[Viewpoint] It’s time to end Pyongyang’s gamesEach day brings more analysis of the North Korea situation. The writers of these articles display their academic training and years of experience, but most are anchored on the single assumption that the world must find a way to entice North Korea back to the six-party talks if there is to be any chance of resolving Northeast Asia’s most critical issue.
Like the Sunshine Policy, the six-party talks were a noble but ineffective effort. At best, the talks were a convenient cover for forming a network of experienced diplomats who can work together on short notice, and served as a means for some member nations’ politicians to kick the can down the road for their successors to deal with the North. But no matter how one may view the talks, they have provided a venue for North Korea to constantly set the agenda and timing to meet its own cynical ends.
Following this week’s watered-down presidential statement adopted by the United Nations Security Council, Pyongyang announced it was walking away from the six-party talks and boasted that it plans to resume its nuclear program.
As Yogi Berra once put it so well, it’s deja vu all over again.
Dealing with North Korea has generally been very much like being suckered into a high school game of chicken. For non-American readers, you may have seen the classic movie, “American Graffiti,” where hot rodders would speed toward each other on a road to see who would lose their nerve and swerve to safety first.
Imagine a reluctant America, representing the majority of the six-party talks’ members, being forced to play chicken. Pyongyang is flashing its headlights on its Russian-made Lada and is picking up speed, three miles out, rushing toward America’s Cadillac. Naturally, if the two vehicles collide, the Lada is going to be little more than a small pile of debris on the highway, but the Cadillac won’t leave looking very good either. So what is the Cadillac’s driver going to do? What is the man in the Lada counting on?
America has essentially three choices: one, increase its speed, expecting the faster and harder the Cadillac hits the Lada, the less damage to America; two, swerve out of the lane and let Pyongyang claim victory and tell the world America doesn’t have what it takes (and probably take home some kind of prize); or three, grow up and tell itself and others that chicken is kid stuff and that America refuses to play the game.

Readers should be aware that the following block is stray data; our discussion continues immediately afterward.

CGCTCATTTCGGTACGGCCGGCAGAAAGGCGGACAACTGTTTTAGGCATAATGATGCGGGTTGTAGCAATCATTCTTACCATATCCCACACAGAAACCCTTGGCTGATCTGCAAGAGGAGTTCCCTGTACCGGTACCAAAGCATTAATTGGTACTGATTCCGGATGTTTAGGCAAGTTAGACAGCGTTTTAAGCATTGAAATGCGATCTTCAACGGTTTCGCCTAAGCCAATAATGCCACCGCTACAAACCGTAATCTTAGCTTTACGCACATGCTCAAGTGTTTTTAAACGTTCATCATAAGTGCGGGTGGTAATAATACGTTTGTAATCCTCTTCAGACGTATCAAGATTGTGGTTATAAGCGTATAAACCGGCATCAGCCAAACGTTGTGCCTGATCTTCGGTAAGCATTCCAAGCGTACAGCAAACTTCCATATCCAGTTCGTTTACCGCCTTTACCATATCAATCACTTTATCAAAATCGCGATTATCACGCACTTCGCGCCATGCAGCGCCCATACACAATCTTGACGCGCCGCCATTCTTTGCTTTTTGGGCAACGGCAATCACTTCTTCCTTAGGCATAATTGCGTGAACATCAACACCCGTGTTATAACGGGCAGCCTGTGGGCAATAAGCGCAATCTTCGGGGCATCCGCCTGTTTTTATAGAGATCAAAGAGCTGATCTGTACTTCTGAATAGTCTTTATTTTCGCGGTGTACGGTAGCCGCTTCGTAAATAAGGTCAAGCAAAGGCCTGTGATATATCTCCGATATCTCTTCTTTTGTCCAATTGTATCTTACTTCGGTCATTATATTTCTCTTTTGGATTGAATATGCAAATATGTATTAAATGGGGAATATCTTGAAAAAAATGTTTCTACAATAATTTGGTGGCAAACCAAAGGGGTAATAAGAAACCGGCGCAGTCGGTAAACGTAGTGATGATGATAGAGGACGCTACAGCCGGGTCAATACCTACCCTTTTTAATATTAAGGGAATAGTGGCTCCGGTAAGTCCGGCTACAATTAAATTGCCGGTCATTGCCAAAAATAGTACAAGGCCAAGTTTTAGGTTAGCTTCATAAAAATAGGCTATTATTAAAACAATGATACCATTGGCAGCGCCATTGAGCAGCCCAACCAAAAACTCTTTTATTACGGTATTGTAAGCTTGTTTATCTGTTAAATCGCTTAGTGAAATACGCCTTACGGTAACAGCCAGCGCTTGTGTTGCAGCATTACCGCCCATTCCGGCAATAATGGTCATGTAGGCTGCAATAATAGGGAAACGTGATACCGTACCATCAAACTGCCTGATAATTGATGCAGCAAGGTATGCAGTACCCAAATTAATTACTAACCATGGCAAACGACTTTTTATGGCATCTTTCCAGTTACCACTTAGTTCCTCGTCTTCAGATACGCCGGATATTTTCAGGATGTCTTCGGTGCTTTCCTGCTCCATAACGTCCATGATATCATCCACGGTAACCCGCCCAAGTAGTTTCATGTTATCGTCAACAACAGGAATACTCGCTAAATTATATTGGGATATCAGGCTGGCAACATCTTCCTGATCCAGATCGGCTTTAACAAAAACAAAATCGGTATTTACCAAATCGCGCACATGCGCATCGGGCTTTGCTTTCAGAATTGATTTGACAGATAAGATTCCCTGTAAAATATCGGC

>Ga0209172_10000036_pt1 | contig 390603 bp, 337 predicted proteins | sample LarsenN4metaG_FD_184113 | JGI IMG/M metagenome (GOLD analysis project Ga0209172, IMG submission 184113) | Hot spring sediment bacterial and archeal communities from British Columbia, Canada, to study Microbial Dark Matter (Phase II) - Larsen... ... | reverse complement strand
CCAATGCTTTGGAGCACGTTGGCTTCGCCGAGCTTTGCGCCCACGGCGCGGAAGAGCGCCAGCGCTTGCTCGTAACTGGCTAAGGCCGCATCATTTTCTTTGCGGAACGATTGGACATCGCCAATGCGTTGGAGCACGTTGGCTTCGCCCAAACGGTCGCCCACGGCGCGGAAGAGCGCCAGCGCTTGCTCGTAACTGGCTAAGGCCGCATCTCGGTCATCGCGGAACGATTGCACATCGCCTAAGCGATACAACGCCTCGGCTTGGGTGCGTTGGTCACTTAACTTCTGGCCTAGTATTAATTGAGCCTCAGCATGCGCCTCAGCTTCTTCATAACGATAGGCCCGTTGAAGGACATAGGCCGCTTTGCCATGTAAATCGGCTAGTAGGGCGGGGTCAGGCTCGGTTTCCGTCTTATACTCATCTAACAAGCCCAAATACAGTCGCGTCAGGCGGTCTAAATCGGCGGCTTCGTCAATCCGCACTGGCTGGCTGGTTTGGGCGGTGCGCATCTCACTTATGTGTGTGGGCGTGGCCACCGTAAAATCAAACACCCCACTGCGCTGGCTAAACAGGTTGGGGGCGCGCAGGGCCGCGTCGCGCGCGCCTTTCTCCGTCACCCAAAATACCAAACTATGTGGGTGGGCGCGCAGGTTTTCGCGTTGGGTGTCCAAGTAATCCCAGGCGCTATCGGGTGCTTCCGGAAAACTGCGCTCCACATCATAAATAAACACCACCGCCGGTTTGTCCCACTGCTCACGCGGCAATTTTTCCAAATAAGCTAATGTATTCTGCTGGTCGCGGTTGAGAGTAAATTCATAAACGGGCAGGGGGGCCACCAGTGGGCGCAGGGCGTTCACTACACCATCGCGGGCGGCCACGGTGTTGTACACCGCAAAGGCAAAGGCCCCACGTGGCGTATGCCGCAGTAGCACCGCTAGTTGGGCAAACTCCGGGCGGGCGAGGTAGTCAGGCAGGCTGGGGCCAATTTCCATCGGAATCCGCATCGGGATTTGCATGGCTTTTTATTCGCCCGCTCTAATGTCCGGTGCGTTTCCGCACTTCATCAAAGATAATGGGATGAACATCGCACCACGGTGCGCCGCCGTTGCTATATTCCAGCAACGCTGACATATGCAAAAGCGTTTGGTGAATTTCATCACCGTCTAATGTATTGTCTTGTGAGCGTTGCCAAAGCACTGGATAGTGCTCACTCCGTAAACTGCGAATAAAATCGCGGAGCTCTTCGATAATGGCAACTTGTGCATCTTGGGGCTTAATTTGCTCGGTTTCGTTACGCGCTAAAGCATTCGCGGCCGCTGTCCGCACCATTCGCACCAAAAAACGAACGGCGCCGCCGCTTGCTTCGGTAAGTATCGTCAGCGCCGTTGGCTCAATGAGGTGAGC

My guess is that the Lada driver expects America to take option two, fears but doesn’t believe the U.S. will select option one, and has calculated that it’s too late for America and the other members of the six-party talks to take option three.
But is it really too late? Or is it time to move on?
Just as four Somali pirates recently had the U.S. Navy at bay until the Seals were given the go-ahead to seize control of the situation, for three decades Pyongyang has played games - chicken, cat and mouse and others - with the rest of the world, and undoubtedly plans to continue to do so.
But, given recent North Korean behavior, America has a special opportunity to seize the initiative. And I mean just the United States. While other nations are interested in putting a stop to Pyongyang’s desperate machinations, the whole issue ultimately comes down to just two players - the U.S. and North Korea.
That means the U.S. has to go it alone, into direct talks with the North - and when it does, Washington must take the initiative, set the agenda and demand that talks take place at a time and venue of its choosing.
During these bilateral talks, America must consider South Korea’s interests to be equally important as those of America, working towards a peace treaty that recognizes the Republic of Korea as one of two legitimate governments on the Korean Peninsula. Failure in these negotiations, after a reasonable period of trying, would result in total isolation for Pyongyang, including forced inspections of goods moving in and out of North Korea.
Without further delay, the U.S. should do all it can through all possible channels to reinforce all UN resolutions sanctioning North Korean misbehavior. Together with South Korea, the U.S. should aggressively push the Proliferation Security Initiative.
Perhaps next time the North will succeed in detonating a fully functioning atomic device. But what then? Could they export it? Would it even be logistically possible? If such a weapon was exploded by anyone outside of North Korea, the explosion would leave a fingerprint - and Pyongyang knows what that would ultimately mean.
It’s important to remember that for all the bluster that spews out of North Korea, the Dear Leader has proven to be a physical coward, in his travel arrangements and his precautions whenever he feared the U.S. may take military action. He could blink a lot sooner and harder - but only if the allies for once took the initiative, instead of always being in reaction mode, as has been the case for the past three decades.
The fundamental point is this: It is time for the U.S., and not North Korea, to take control of diplomatic maneuvers on the peninsula.
*The writer is the president of Soft Landing Consulting, a technology sales and marketing firm.
by Tom Coyner
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